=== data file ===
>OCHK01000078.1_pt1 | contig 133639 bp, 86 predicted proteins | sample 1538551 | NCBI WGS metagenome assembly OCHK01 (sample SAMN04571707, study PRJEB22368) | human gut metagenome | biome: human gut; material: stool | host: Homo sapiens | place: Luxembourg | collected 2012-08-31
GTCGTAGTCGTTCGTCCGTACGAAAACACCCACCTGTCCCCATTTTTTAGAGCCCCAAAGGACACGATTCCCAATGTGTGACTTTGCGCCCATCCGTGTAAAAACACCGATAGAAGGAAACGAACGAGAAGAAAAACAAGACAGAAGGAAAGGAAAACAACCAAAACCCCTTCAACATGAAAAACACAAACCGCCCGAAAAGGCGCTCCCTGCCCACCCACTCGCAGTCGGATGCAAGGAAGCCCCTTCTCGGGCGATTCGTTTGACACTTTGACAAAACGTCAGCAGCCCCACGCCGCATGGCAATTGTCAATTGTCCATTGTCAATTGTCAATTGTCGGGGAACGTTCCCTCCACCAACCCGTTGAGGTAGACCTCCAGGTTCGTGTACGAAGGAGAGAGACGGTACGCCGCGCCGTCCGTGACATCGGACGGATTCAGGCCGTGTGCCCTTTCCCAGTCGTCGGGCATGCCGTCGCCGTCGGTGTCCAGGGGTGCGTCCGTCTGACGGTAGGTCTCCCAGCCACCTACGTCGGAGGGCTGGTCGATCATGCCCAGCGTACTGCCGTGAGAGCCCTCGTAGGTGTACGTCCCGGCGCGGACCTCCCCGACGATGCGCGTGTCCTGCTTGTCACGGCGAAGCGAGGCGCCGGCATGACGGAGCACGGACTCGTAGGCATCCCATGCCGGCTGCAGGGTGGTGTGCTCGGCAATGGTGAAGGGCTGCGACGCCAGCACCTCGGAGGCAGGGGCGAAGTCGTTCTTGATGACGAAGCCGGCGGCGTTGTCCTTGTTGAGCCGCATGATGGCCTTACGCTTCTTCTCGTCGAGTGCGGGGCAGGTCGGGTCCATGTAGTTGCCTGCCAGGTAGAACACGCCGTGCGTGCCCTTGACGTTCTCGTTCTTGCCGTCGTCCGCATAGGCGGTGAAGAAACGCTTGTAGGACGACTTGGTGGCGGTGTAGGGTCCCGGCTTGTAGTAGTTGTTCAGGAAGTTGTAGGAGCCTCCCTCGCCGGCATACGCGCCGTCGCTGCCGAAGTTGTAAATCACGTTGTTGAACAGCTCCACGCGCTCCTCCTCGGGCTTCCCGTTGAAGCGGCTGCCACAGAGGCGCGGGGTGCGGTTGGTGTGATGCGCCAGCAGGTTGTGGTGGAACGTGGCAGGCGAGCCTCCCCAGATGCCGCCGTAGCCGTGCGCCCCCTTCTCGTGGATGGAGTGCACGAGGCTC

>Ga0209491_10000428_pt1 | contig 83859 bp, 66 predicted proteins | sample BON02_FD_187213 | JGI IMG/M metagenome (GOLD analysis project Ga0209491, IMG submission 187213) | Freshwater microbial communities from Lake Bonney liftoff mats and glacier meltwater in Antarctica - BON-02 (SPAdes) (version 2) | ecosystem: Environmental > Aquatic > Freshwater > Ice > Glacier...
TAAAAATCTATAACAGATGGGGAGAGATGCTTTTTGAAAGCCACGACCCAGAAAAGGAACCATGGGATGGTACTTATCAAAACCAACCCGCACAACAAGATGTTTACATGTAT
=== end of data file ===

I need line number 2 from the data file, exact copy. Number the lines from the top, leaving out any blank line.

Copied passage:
GTCGTAGTCGTTCGTCCGTACGAAAACACCCACCTGTCCCCATTTTTTAGAGCCCCAAAGGACACGATTCCCAATGTGTGACTTTGCGCCCATCCGTGTAAAAACACCGATAGAAGGAAACGAACGAGAAGAAAAACAAGACAGAAGGAAAGGAAAACAACCAAAACCCCTTCAACATGAAAAACACAAACCGCCCGAAAAGGCGCTCCCTGCCCACCCACTCGCAGTCGGATGCAAGGAAGCCCCTTCTCGGGCGATTCGTTTGACACTTTGACAAAACGTCAGCAGCCCCACGCCGCATGGCAATTGTCAATTGTCCATTGTCAATTGTCAATTGTCGGGGAACGTTCCCTCCACCAACCCGTTGAGGTAGACCTCCAGGTTCGTGTACGAAGGAGAGAGACGGTACGCCGCGCCGTCCGTGACATCGGACGGATTCAGGCCGTGTGCCCTTTCCCAGTCGTCGGGCATGCCGTCGCCGTCGGTGTCCAGGGGTGCGTCCGTCTGACGGTAGGTCTCCCAGCCACCTACGTCGGAGGGCTGGTCGATCATGCCCAGCGTACTGCCGTGAGAGCCCTCGTAGGTGTACGTCCCGGCGCGGACCTCCCCGACGATGCGCGTGTCCTGCTTGTCACGGCGAAGCGAGGCGCCGGCATGACGGAGCACGGACTCGTAGGCATCCCATGCCGGCTGCAGGGTGGTGTGCTCGGCAATGGTGAAGGGCTGCGACGCCAGCACCTCGGAGGCAGGGGCGAAGTCGTTCTTGATGACGAAGCCGGCGGCGTTGTCCTTGTTGAGCCGCATGATGGCCTTACGCTTCTTCTCGTCGAGTGCGGGGCAGGTCGGGTCCATGTAGTTGCCTGCCAGGTAGAACACGCCGTGCGTGCCCTTGACGTTCTCGTTCTTGCCGTCGTCCGCATAGGCGGTGAAGAAACGCTTGTAGGACGACTTGGTGGCGGTGTAGGGTCCCGGCTTGTAGTAGTTGTTCAGGAAGTTGTAGGAGCCTCCCTCGCCGGCATACGCGCCGTCGCTGCCGAAGTTGTAAATCACGTTGTTGAACAGCTCCACGCGCTCCTCCTCGGGCTTCCCGTTGAAGCGGCTGCCACAGAGGCGCGGGGTGCGGTTGGTGTGATGCGCCAGCAGGTTGTGGTGGAACGTGGCAGGCGAGCCTCCCCAGATGCCGCCGTAGCCGTGCGCCCCCTTCTCGTGGATGGAGTGCACGAGGCTC